PinePhone and how the consumer cellular market may be the next big profitable area for GNU/Linux 

So I’m basically all over the hype and joy for PinePhone, the newest Linux phone (and by far the cheapest) hitting the markets today. It’s far from feature complete (it seems to be a really spur of the moment choice to add Ubuntu Touch), but it seems overall flawless. Add in the UBPorts community supporting the hardware, and you have a no-brainer.

But this got me thinking: if they make this work, we know they’ll be able to scale up– and can they go even cheaper?

The one difference between phones and most computers is the bricking problem. On most computers, if you try to install an operating system that it didn’t come with, you can usually restore the operating system it shipped with or put in a new one. On a phone, there is no such safety. Outside the phone’s own OS updates, you’re usually not changing anything. And when you do make a change, it usually has to be built to the phone’s own architecture. With the PinePhone, this changes things as the phone already has multiple distros being optimized for it. Your phone can become an extension of your computer. Or, as in the convergence ideal, simply replace it.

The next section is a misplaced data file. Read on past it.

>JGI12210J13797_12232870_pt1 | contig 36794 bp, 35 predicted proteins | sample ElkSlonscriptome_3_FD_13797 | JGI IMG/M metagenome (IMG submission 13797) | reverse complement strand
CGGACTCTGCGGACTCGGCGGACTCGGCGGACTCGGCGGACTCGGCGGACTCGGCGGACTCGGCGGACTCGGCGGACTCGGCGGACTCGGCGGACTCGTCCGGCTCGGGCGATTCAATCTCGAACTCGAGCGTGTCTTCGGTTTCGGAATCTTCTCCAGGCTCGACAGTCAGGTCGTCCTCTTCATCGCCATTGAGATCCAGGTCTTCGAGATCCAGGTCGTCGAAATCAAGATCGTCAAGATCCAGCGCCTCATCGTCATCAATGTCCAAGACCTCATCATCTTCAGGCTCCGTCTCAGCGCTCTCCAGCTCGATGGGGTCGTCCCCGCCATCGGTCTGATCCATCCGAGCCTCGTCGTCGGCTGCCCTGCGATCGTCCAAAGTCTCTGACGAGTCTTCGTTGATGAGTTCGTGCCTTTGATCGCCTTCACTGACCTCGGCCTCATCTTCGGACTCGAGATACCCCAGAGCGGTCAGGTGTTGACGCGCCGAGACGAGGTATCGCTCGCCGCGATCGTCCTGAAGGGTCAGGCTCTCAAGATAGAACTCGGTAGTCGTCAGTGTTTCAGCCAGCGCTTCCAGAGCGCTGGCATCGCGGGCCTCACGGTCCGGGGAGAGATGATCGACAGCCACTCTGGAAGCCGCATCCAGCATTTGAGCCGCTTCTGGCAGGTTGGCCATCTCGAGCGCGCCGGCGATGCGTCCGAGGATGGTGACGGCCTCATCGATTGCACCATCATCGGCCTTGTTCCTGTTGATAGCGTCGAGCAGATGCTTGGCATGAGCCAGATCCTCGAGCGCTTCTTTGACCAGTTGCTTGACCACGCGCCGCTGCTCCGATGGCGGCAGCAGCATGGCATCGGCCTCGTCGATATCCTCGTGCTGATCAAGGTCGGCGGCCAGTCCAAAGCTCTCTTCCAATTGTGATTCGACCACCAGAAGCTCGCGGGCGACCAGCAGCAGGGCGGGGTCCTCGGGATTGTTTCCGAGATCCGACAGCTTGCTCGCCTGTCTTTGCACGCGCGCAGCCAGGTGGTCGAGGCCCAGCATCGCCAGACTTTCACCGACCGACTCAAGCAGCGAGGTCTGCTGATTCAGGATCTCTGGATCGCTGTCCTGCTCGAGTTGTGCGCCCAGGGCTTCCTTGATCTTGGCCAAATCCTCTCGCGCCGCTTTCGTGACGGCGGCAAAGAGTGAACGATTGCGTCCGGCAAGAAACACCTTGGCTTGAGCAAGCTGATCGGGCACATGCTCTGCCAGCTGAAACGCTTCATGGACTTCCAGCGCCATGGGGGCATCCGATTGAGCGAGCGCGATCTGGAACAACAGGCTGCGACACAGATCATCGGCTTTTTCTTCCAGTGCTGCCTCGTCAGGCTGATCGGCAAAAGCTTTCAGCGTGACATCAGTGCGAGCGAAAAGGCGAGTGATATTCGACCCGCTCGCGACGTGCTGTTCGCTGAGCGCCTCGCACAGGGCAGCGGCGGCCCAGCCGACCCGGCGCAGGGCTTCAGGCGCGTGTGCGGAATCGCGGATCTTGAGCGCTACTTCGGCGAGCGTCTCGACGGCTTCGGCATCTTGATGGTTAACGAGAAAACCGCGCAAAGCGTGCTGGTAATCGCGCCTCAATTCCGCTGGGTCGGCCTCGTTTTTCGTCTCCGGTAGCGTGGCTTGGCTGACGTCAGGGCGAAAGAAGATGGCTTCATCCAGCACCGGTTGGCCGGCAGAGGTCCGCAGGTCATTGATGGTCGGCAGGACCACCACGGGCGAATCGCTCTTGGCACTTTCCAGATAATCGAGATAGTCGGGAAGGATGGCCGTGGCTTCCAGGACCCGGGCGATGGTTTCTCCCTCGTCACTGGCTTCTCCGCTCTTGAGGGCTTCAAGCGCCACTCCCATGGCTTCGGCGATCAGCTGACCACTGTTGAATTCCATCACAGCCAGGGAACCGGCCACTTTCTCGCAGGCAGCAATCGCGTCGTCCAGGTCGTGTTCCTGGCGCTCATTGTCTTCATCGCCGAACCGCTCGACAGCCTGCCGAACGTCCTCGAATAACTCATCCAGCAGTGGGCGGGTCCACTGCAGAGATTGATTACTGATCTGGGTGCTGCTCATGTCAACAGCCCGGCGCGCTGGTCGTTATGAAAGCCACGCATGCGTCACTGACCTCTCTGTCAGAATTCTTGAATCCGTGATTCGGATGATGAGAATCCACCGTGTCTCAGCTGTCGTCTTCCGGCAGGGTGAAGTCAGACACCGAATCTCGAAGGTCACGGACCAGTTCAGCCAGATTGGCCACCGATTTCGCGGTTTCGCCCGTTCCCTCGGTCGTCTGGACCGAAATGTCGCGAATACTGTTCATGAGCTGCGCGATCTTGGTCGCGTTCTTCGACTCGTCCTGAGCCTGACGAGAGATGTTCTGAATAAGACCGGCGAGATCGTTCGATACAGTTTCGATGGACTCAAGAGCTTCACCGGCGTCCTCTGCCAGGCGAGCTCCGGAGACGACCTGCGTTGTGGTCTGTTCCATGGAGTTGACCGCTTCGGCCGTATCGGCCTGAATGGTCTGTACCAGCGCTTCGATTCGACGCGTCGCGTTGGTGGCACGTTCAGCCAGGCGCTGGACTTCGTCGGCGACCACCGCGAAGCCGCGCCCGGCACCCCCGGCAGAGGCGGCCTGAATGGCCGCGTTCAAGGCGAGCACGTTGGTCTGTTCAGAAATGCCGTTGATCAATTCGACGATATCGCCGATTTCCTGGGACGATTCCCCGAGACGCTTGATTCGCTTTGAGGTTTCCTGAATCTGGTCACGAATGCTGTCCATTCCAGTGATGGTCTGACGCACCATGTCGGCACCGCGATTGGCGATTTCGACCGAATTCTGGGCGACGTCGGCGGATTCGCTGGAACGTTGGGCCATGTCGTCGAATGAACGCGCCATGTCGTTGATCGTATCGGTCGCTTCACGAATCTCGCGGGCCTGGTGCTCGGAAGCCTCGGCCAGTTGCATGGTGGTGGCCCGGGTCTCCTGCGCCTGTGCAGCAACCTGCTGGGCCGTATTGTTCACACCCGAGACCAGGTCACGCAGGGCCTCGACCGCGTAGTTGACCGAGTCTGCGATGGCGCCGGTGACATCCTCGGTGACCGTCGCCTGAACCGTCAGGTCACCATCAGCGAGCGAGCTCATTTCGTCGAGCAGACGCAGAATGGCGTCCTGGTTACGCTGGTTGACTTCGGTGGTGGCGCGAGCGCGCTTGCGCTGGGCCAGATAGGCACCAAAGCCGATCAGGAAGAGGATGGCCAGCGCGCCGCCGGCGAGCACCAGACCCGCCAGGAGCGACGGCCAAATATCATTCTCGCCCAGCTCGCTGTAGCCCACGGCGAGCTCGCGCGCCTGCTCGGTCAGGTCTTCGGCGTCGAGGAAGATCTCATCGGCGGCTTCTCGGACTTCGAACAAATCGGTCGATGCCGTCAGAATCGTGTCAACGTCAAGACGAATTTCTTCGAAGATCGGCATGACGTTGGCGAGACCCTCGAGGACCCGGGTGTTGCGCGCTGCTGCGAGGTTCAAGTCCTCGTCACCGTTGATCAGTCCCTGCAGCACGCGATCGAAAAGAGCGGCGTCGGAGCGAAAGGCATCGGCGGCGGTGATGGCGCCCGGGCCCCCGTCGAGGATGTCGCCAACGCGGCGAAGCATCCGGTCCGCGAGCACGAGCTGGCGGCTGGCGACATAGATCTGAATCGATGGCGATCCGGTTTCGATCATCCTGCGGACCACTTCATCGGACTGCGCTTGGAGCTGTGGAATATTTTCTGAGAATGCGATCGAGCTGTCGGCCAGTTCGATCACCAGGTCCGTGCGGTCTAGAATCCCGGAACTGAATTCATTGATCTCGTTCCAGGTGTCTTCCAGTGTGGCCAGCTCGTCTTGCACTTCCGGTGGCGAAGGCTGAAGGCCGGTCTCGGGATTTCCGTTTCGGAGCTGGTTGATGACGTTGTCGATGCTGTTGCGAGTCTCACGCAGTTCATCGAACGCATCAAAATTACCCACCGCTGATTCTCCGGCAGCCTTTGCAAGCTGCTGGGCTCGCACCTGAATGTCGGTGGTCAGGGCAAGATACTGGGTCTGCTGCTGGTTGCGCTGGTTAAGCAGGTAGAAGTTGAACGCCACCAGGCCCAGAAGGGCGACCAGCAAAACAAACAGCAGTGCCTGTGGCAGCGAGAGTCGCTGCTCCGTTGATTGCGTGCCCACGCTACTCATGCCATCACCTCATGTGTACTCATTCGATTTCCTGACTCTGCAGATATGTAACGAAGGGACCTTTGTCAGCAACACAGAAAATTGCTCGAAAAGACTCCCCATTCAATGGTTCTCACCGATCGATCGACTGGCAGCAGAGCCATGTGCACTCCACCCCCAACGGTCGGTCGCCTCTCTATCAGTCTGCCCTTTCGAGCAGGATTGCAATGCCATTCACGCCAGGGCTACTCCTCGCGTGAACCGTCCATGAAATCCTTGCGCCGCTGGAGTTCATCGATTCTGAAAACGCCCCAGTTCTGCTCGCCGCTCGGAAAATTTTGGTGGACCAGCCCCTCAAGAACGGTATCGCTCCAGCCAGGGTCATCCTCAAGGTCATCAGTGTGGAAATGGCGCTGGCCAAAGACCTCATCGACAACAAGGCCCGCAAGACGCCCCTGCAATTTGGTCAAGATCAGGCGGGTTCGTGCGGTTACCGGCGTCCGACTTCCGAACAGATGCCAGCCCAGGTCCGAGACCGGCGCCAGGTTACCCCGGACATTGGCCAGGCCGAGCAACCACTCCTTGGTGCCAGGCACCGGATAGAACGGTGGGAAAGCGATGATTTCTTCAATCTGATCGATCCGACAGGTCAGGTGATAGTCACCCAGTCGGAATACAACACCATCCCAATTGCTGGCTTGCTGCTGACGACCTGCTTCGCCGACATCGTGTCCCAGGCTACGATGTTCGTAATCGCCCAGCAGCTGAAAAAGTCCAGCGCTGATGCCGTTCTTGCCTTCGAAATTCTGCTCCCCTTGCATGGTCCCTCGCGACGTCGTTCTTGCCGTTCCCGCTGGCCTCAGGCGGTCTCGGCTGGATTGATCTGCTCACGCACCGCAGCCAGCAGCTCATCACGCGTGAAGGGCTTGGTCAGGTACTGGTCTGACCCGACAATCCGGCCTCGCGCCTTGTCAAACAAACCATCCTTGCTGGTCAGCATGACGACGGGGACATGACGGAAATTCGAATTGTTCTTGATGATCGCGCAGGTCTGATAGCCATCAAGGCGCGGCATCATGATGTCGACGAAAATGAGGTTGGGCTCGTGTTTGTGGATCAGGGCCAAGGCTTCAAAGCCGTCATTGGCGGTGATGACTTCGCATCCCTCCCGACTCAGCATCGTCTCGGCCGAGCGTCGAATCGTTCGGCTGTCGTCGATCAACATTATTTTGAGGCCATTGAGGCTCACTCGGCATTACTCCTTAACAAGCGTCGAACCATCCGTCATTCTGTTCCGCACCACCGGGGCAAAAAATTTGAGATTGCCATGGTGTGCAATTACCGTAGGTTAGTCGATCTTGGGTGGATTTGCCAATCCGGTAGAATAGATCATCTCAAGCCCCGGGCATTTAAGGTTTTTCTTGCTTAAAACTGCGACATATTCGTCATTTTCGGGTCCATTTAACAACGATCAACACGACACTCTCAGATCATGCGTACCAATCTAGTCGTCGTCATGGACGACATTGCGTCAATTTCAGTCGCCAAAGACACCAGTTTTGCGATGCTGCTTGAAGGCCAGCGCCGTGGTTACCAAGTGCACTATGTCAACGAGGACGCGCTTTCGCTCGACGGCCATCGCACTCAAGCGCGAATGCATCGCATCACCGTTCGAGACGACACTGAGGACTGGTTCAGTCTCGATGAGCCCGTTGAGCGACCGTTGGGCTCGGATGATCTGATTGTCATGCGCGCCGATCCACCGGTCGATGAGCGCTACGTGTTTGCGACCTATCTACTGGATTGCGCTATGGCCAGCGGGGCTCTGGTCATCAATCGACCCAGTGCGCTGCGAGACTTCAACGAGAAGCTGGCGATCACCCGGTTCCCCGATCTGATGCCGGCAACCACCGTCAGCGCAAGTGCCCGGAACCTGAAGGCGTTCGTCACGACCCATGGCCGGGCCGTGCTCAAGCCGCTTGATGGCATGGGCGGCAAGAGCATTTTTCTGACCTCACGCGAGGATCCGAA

What won’t happen, however? Bricking. The phones are being designed to be hackable. And this means that people looking for an accessible, hackable phone will soon find them. But who else will be looking? People who just need a phone and might not want an Android or iPhone. So worth considering is the market of users who don’t want an Android or iOS device who actually have no intention of hacking their phone anyway.

It’s worth considering.